CORK Chamber is calling for investment in education, skills and apprenticeships to help the economy to recover from the effects of the Covid-19 pandemic.
In a pre-budget submission, the organisation is also seeking an extension of the reduced VAR rate for businesses in the hospitality and tourism industry until the end of 2023. A clear pathway also needs to be established for the Employment Wage Subsidy Scheme, the Business Resumption Support Scheme and rates waivers for businesses most impacted by the pandemic.
The submission also seeks a reduction of the Capital Gains Tax rate of 33% to 25% for non-passive investment; an increase in the lifetime limit of €1 million in qualifying capital gains under Entrepreneur Relief; the expansion and simplification of the eligibility criteria for the R&D tax credit rate to medium sized enterprises, and the retention of certainty and stability in the Irish corporate tax regime by engaging in the established OECD process, as well as the development of an Action Plan for Trade.
The organisation says however that there also needs to be a focus on infrastructure, housing and education to bring the country into stability.
Speaking at the launch of Cork Chamber’s Budget submission 2022 Budget Committee Chair Seamus Downey said: “This budget must provide clarity to business on how supports will evolve for those most affected but it must also look to the future of supports, to growing and expanding our indigenous base and creating stability for FDI. R&D, capital gains tax and entrepreneur relief must be improved with haste.”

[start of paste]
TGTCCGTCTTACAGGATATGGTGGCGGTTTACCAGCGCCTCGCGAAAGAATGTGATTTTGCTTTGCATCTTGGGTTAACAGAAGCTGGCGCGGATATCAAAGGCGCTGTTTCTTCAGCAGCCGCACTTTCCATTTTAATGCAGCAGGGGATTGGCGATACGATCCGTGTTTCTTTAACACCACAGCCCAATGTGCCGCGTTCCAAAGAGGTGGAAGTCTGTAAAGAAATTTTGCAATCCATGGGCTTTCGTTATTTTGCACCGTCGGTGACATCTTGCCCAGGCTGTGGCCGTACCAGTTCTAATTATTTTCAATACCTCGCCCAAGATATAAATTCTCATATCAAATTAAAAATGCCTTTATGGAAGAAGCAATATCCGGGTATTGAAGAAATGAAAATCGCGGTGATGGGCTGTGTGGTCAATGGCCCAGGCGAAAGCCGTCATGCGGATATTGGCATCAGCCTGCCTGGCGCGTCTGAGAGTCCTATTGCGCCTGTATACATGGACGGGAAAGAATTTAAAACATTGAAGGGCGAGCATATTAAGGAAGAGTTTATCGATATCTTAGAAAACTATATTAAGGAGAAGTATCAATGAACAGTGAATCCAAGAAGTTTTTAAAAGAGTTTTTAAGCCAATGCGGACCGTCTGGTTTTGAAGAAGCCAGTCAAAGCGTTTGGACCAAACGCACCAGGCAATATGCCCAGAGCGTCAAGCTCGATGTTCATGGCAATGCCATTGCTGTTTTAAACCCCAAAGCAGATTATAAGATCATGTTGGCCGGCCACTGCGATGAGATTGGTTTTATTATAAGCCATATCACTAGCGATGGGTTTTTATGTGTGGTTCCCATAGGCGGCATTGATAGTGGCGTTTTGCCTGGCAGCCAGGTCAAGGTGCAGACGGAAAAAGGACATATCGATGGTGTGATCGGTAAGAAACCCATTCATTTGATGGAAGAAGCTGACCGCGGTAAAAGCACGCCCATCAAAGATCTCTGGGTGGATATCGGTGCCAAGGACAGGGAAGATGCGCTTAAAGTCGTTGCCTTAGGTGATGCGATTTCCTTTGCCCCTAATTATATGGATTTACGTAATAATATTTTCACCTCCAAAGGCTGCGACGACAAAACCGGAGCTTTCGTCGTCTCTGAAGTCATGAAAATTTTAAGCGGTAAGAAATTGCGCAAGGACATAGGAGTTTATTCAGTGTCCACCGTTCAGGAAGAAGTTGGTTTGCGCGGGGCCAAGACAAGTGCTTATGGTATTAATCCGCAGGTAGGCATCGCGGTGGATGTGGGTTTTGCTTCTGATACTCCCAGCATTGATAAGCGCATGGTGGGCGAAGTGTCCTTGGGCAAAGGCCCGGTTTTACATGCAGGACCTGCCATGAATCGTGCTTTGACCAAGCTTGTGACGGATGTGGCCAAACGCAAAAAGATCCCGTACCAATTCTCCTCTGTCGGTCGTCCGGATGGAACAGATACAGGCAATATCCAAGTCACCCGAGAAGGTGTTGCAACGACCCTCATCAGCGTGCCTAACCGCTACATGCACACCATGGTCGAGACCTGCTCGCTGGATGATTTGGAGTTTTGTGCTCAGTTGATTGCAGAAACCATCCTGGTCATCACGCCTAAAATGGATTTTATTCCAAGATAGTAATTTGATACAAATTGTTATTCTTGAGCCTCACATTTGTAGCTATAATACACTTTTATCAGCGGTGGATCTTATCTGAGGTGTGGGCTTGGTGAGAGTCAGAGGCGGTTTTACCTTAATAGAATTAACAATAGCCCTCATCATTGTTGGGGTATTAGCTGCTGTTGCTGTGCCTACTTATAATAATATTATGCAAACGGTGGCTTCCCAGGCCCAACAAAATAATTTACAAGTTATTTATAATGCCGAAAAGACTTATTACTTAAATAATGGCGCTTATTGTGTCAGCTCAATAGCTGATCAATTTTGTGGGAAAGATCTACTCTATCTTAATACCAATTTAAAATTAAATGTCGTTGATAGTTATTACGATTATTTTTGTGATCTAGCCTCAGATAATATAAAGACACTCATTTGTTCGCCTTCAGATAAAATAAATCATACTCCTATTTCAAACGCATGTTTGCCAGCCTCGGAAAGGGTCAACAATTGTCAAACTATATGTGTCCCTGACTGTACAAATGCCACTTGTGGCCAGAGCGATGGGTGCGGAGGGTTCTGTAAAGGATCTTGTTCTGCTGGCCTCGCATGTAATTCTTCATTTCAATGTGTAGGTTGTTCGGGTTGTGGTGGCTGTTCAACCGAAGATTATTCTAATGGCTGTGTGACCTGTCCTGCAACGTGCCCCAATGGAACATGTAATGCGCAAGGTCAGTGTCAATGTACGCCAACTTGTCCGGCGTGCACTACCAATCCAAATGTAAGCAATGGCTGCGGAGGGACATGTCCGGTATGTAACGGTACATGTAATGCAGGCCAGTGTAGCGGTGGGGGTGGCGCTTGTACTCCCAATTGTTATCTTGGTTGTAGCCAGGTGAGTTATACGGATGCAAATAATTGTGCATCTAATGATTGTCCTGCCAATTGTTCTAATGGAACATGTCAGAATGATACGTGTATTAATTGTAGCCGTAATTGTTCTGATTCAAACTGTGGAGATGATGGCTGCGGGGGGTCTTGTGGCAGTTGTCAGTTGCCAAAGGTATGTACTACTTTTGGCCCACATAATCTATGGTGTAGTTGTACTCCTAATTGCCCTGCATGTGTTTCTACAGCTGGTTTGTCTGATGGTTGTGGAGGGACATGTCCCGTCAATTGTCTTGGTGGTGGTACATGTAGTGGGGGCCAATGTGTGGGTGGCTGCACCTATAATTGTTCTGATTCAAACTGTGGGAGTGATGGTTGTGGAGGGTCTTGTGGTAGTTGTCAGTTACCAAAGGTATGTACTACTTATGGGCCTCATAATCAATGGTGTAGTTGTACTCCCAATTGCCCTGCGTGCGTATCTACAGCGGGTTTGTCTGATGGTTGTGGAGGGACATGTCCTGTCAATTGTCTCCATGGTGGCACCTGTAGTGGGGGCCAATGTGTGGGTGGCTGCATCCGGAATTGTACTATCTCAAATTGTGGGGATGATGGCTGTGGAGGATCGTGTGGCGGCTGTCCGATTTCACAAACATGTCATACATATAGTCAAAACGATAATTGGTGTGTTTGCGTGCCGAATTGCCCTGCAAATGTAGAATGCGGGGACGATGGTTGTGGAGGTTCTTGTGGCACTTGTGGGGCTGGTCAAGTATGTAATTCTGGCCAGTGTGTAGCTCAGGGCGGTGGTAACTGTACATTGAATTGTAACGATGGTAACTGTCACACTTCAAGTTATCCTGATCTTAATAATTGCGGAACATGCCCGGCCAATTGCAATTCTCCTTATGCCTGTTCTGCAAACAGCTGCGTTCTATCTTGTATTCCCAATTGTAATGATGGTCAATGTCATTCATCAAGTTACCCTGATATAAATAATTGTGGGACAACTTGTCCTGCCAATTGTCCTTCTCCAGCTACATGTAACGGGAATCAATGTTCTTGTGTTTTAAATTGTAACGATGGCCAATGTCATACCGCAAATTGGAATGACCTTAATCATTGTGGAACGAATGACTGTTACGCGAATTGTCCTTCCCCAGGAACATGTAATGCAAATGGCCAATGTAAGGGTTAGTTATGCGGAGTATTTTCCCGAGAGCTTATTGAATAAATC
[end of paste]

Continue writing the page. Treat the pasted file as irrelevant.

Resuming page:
Chamber President Paula Cogan said: “Infrastructural commitments such as CMATS (Cork Metropolitan Area Transport Strategy) must be secured in this budget, alongside a more forceful move towards clean renewable energy via floating offshore and hydrogen. Alongside this the commitments in Housing for All must be supported by budgetary measures to ensure no stone is left unturned in the delivery of vibrant new communities in our urban areas.”